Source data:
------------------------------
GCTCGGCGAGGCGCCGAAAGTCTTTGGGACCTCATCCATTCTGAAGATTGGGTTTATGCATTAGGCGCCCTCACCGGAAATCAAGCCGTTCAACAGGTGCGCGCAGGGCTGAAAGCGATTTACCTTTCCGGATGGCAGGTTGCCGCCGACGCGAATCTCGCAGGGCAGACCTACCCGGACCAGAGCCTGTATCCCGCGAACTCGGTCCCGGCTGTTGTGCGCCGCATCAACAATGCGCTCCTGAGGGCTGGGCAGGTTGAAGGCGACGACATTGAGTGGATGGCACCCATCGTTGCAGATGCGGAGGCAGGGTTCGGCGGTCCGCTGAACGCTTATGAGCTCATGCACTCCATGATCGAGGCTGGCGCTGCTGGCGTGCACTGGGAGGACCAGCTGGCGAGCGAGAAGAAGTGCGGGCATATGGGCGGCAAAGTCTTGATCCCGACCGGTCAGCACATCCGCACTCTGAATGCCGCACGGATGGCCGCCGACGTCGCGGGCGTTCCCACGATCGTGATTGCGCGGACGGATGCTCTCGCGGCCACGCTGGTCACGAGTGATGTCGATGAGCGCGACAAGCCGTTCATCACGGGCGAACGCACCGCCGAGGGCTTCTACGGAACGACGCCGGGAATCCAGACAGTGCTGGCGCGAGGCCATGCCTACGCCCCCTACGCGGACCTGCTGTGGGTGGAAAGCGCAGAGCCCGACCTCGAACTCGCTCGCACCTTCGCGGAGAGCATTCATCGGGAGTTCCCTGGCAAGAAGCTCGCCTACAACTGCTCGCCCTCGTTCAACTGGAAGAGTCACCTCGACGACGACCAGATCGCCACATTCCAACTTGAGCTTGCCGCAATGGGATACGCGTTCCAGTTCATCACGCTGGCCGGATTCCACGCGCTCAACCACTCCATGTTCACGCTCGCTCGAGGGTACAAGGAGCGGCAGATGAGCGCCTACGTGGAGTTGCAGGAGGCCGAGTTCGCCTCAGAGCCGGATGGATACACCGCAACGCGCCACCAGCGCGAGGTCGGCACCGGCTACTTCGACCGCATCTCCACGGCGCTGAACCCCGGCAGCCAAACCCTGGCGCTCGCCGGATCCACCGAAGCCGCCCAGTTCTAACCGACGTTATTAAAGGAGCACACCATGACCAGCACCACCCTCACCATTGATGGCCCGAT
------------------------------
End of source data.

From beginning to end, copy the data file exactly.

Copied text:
GCTCGGCGAGGCGCCGAAAGTCTTTGGGACCTCATCCATTCTGAAGATTGGGTTTATGCATTAGGCGCCCTCACCGGAAATCAAGCCGTTCAACAGGTGCGCGCAGGGCTGAAAGCGATTTACCTTTCCGGATGGCAGGTTGCCGCCGACGCGAATCTCGCAGGGCAGACCTACCCGGACCAGAGCCTGTATCCCGCGAACTCGGTCCCGGCTGTTGTGCGCCGCATCAACAATGCGCTCCTGAGGGCTGGGCAGGTTGAAGGCGACGACATTGAGTGGATGGCACCCATCGTTGCAGATGCGGAGGCAGGGTTCGGCGGTCCGCTGAACGCTTATGAGCTCATGCACTCCATGATCGAGGCTGGCGCTGCTGGCGTGCACTGGGAGGACCAGCTGGCGAGCGAGAAGAAGTGCGGGCATATGGGCGGCAAAGTCTTGATCCCGACCGGTCAGCACATCCGCACTCTGAATGCCGCACGGATGGCCGCCGACGTCGCGGGCGTTCCCACGATCGTGATTGCGCGGACGGATGCTCTCGCGGCCACGCTGGTCACGAGTGATGTCGATGAGCGCGACAAGCCGTTCATCACGGGCGAACGCACCGCCGAGGGCTTCTACGGAACGACGCCGGGAATCCAGACAGTGCTGGCGCGAGGCCATGCCTACGCCCCCTACGCGGACCTGCTGTGGGTGGAAAGCGCAGAGCCCGACCTCGAACTCGCTCGCACCTTCGCGGAGAGCATTCATCGGGAGTTCCCTGGCAAGAAGCTCGCCTACAACTGCTCGCCCTCGTTCAACTGGAAGAGTCACCTCGACGACGACCAGATCGCCACATTCCAACTTGAGCTTGCCGCAATGGGATACGCGTTCCAGTTCATCACGCTGGCCGGATTCCACGCGCTCAACCACTCCATGTTCACGCTCGCTCGAGGGTACAAGGAGCGGCAGATGAGCGCCTACGTGGAGTTGCAGGAGGCCGAGTTCGCCTCAGAGCCGGATGGATACACCGCAACGCGCCACCAGCGCGAGGTCGGCACCGGCTACTTCGACCGCATCTCCACGGCGCTGAACCCCGGCAGCCAAACCCTGGCGCTCGCCGGATCCACCGAAGCCGCCCAGTTCTAACCGACGTTATTAAAGGAGCACACCATGACCAGCACCACCCTCACCATTGATGGCCCGAT